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Who Has a Better Idea? Innovation, Shared Capitalism, and HR Policies

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  • Erika Harden
  • Douglas L. Kruse
  • Joseph R. Blasi

Abstract

We investigate the relationship of "shared capitalist" compensation systems - profit/gainsharing, employee ownership, and stock options - to the culture for innovation and employees' ability and willingness to engage in innovative activity. Using a large dataset with over 25,000 employee surveys in over 200 worksites of a large multinational organization, we find that both shared capitalism compensation and high performance work policies contribute to these innovation outcomes. Owning company stock is the most consistently positive compensation variable in predicting both an innovation culture and willingness to engage in innovative activity. We also find that shared capitalism and high performance work policies have stronger effects in predicting an innovation culture when they are combined, and that the effects of shared capitalism and high performance work policies are partially, but not wholly, mediated through greater employee alignment with company strategy. The findings are consistent with agency theories predicting that the principal agent problem can be addressed by a combination of shared incentives and cooperative culture which encourages mutual monitoring and opportunities to share information.

Suggested Citation

  • Erika Harden & Douglas L. Kruse & Joseph R. Blasi, 2008. "Who Has a Better Idea? Innovation, Shared Capitalism, and HR Policies," NBER Working Papers 14234, National Bureau of Economic Research, Inc.
  • Handle: RePEc:nbr:nberwo:14234
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    References listed on IDEAS

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    1. Andrew H. Van de Ven, 1986. "Central Problems in the Management of Innovation," Management Science, INFORMS, vol. 32(5), pages 590-607, May.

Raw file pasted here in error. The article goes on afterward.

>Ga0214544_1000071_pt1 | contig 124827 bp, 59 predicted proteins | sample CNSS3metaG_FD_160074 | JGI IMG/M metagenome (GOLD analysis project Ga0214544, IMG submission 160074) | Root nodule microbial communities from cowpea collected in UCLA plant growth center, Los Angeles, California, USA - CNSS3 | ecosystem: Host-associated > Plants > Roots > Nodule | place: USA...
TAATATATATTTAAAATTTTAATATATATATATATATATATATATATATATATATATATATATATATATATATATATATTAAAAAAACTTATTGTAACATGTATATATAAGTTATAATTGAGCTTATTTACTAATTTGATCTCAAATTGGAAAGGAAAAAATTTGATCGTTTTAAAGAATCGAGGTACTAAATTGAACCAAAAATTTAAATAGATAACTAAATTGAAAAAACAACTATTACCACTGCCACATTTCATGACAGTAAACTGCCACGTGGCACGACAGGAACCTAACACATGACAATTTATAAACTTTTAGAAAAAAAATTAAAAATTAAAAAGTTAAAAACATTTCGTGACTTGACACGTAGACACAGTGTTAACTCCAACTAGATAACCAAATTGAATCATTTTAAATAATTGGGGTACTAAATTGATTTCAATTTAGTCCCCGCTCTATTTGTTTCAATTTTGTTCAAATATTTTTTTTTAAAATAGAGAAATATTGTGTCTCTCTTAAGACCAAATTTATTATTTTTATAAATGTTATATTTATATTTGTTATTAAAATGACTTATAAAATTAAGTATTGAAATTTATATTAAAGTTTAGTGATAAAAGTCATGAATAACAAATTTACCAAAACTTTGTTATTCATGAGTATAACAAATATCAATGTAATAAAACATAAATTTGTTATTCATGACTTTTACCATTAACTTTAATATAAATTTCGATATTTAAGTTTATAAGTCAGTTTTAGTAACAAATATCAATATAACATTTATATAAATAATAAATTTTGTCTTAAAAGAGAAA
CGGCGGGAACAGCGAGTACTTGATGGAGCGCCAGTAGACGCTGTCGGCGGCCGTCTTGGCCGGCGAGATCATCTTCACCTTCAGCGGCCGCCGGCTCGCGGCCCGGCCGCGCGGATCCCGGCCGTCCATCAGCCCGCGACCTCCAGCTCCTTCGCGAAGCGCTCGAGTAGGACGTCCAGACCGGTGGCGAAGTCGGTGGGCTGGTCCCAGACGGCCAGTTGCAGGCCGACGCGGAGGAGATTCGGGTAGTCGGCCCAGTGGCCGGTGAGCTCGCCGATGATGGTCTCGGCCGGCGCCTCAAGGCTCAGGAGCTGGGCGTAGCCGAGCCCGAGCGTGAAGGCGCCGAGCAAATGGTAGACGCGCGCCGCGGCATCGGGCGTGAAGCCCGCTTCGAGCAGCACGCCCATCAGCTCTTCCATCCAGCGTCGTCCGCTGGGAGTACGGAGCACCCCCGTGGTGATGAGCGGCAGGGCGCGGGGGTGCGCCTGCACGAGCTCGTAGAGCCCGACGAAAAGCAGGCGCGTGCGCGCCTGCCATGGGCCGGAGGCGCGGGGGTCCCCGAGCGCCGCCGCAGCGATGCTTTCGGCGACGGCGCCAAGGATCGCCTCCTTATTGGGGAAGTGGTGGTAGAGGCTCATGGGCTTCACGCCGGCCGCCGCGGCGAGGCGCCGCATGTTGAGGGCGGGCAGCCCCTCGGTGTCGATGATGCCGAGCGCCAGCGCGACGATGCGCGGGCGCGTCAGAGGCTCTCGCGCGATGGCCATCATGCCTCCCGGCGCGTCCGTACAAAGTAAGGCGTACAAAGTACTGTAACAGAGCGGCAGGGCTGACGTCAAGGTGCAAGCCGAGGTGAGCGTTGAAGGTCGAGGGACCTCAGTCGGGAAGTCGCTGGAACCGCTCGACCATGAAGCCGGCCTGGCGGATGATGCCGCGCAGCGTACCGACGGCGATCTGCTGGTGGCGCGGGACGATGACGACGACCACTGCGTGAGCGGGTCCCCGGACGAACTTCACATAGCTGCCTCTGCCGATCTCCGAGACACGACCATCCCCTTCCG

2. Nick Bontis, 2002. "Managing An Organizational Learning System By Aligning Stocks and Flows," Journal of Management Studies, Wiley Blackwell, vol. 39(4), pages 437-469, June.
    3. Douglas Kruse & Richard Freeman & Joseph Blasi & Robert Buchele & Adria Scharf & Loren Rodgers & Chris Mackin, 2003. "Motivating Employee-Owners in ESOP Firms: Human Resource Policies and Company Performance," NBER Working Papers 10177, National Bureau of Economic Research, Inc.
    4. Josh Lerner & Julie Wulf, 2007. "Innovation and Incentives: Evidence from Corporate R&D," The Review of Economics and Statistics, MIT Press, vol. 89(4), pages 634-644, November.
    5. Van de Ven, Andrew R., 1986. "Central Problems in the Management of Innovation," Agricultural Research Policy Seminar 139708, University of Minnesota Extension.
    6. Henderson, Rebecca. & Cockburn, Iain., 1994. "Measuring competence? : exploring firm effects in pharmaceutical research," Working papers 3712-94., Massachusetts Institute of Technology (MIT), Sloan School of Management.
    7. Kochan, Thomas A., 1996. "What works at work : overview and assessment," Working papers 3886-96., Massachusetts Institute of Technology (MIT), Sloan School of Management.
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    Cited by:

    1. Green, Colin P. & Heywood, John S., 2010. "Profit sharing and the quality of relations with the boss," Labour Economics, Elsevier, vol. 17(5), pages 859-867, October.
    2. Robert Buchele & Douglas L. Kruse & Loren Rodgers & Adria Scharf, 2010. "Show Me the Money: Does Shared Capitalism Share the Wealth?," NBER Chapters,in: Shared Capitalism at Work: Employee Ownership, Profit and Gain Sharing, and Broad-based Stock Options, pages 351-375 National Bureau of Economic Research, Inc.

    More about this item

    JEL classification:

    • J33 - Labor and Demographic Economics - - Wages, Compensation, and Labor Costs - - - Compensation Packages; Payment Methods
    • J54 - Labor and Demographic Economics - - Labor-Management Relations, Trade Unions, and Collective Bargaining - - - Producer Cooperatives; Labor Managed Firms
    • L23 - Industrial Organization - - Firm Objectives, Organization, and Behavior - - - Organization of Production
    • L25 - Industrial Organization - - Firm Objectives, Organization, and Behavior - - - Firm Performance

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